The Castlereagh River has its headland land in the Warrumbungle Ranges before flowing inland to join the Darling River.
The Warunbungles are also the site of a national park and being so far away from the cities on the coast they are a perfect location for planet and stars observatories which open to the public. Certainly the stars at night from our free campsite on the Newel Highway gave us a night view of the clearest sky I have seen for a long while. Coonabarabran in inland New South Wales, is the nearest town to the Warrumbungles.
The range lies between the moist eastern coastal zone and the dryer plains to the west. Due to this position the mountains have provided protection for flora and fauna suited to both habitats. This interests me as the novel I am writing is set in a country town beside a mountain range that is situated on the edge of the dryer western planes. My novel is not set in early day's Coonabarabran but it might have been. Around here they are growing cotton crops. In my novel it is beef cattle country and sorghum or sunflower crops.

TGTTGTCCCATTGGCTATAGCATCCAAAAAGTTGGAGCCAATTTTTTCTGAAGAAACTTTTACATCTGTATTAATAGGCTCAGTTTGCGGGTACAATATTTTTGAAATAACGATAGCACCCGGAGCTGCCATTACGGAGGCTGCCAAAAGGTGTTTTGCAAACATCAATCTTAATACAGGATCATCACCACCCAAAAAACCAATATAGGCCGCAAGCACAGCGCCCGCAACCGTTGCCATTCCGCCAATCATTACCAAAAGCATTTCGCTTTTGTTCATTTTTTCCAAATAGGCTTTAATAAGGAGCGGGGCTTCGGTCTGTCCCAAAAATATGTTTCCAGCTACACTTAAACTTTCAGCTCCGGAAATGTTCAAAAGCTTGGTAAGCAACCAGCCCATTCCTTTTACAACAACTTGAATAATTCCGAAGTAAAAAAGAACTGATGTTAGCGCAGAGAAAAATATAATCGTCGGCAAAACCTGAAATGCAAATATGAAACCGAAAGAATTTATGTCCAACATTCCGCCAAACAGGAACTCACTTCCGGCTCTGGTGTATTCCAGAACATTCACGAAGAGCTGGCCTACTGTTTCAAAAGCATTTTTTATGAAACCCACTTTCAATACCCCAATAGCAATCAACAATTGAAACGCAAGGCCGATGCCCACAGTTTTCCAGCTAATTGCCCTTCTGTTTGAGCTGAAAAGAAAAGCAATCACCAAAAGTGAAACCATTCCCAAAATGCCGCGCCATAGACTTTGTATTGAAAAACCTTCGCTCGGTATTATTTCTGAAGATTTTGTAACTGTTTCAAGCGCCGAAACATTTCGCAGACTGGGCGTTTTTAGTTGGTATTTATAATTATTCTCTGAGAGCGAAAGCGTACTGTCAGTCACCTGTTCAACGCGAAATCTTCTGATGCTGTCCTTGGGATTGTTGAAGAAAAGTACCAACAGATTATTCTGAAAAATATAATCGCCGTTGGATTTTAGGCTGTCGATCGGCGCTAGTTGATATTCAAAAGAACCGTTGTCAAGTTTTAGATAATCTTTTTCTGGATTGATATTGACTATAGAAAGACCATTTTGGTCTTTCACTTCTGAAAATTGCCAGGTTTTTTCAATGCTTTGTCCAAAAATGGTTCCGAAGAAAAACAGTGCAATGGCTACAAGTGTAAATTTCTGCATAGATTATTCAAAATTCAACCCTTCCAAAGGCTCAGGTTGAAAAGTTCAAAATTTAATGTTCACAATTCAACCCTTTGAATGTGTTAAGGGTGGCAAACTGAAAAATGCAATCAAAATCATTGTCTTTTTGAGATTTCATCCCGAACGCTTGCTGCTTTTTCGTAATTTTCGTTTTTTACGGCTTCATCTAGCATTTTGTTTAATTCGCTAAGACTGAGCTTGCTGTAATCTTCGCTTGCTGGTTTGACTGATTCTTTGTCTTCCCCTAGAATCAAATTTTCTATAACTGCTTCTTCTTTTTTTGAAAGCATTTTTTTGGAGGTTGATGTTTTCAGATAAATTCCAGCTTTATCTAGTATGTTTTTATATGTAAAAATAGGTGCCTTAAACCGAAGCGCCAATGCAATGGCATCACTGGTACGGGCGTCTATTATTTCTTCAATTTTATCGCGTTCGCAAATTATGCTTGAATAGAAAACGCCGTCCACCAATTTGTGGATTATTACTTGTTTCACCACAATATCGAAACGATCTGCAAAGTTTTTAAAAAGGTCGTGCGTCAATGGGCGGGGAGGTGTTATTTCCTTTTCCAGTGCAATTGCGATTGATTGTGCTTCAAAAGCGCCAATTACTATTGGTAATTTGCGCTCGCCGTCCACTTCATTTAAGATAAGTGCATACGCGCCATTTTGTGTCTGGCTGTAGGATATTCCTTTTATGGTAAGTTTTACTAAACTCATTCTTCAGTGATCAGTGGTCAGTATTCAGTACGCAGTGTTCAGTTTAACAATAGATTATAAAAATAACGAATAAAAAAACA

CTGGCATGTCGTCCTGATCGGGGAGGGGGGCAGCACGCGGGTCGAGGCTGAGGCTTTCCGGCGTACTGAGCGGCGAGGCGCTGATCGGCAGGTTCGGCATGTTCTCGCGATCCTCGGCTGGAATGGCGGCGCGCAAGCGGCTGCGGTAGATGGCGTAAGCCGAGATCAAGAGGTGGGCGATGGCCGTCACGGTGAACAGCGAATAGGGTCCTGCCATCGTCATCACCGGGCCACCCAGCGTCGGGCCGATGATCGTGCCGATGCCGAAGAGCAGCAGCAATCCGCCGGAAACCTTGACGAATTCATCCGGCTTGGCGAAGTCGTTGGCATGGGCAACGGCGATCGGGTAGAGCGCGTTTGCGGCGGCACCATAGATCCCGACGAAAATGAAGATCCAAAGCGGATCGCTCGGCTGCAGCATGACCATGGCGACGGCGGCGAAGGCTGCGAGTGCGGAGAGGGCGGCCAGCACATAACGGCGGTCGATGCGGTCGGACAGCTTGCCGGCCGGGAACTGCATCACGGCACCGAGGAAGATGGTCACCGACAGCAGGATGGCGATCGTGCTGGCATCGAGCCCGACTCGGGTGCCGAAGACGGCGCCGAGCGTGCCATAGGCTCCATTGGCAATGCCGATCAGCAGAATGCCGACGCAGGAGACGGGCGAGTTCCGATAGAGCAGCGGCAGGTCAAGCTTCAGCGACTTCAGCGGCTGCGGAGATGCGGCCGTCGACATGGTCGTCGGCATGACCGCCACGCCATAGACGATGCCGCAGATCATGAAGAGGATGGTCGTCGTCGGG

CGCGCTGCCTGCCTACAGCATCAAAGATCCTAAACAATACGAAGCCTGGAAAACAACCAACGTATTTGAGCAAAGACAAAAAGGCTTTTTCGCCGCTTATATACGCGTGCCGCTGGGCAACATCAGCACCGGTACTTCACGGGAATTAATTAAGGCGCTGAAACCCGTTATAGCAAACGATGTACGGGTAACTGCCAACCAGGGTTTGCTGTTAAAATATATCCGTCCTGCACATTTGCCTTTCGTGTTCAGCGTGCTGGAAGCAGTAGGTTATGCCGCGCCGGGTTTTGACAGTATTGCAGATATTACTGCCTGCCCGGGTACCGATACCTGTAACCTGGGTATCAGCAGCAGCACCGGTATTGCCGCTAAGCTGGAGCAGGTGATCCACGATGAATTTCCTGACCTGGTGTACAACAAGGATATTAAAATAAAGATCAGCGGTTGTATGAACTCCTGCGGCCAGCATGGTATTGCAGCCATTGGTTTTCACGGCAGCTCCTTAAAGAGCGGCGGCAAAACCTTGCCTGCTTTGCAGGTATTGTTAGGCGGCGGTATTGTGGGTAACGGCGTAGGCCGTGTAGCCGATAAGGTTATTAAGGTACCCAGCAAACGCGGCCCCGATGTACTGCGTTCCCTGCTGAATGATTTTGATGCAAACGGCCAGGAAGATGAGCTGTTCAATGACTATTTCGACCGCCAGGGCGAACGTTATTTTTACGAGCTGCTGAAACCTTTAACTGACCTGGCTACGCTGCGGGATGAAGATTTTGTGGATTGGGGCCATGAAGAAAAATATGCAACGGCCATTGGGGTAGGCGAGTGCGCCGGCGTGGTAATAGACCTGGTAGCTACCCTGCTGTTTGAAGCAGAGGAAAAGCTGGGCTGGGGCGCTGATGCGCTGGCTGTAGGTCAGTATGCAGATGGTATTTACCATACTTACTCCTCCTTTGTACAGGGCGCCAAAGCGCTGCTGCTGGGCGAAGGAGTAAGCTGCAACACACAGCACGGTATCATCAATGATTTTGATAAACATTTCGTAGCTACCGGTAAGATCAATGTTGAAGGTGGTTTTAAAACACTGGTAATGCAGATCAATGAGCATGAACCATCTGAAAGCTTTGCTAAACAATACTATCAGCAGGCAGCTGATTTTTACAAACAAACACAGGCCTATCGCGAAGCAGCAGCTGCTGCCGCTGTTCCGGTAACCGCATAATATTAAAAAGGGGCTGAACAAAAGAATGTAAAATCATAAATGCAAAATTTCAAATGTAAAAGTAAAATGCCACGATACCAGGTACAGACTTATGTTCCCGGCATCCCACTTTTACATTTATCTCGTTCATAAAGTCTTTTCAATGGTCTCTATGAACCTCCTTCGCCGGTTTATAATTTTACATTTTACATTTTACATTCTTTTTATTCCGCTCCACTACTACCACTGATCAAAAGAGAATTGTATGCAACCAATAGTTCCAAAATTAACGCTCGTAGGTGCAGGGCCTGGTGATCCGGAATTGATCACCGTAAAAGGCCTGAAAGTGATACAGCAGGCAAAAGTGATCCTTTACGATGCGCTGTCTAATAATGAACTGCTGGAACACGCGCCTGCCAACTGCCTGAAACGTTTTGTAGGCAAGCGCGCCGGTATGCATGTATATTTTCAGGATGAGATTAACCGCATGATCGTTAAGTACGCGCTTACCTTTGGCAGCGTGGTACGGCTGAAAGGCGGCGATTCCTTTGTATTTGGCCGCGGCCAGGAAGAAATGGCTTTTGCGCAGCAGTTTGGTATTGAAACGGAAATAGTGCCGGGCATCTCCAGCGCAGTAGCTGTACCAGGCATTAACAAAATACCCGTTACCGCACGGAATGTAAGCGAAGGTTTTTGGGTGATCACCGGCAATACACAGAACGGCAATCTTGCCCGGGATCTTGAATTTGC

Over 120 different bird species live in the Warrumbungle Ranges and the colonies of grey kangaroo are relatively tame.
Warrumbungle Region is 5-6 hours drive from Sydney, half way between Melbourne and Brisbane, and within 2 hours drive of the regional cities of Dubbo and Tamworth. Despite the floods this year the road surface is good for most of te way and where it is rough it was well marked with slow down signage.
There are frequent 24 hour overnight camp sites on the route and we passes several driver reviver stops. Public toilets were ar many of the free camp sites and of course the road houses had clean toilets and appreciated a purchase if you use their facilities.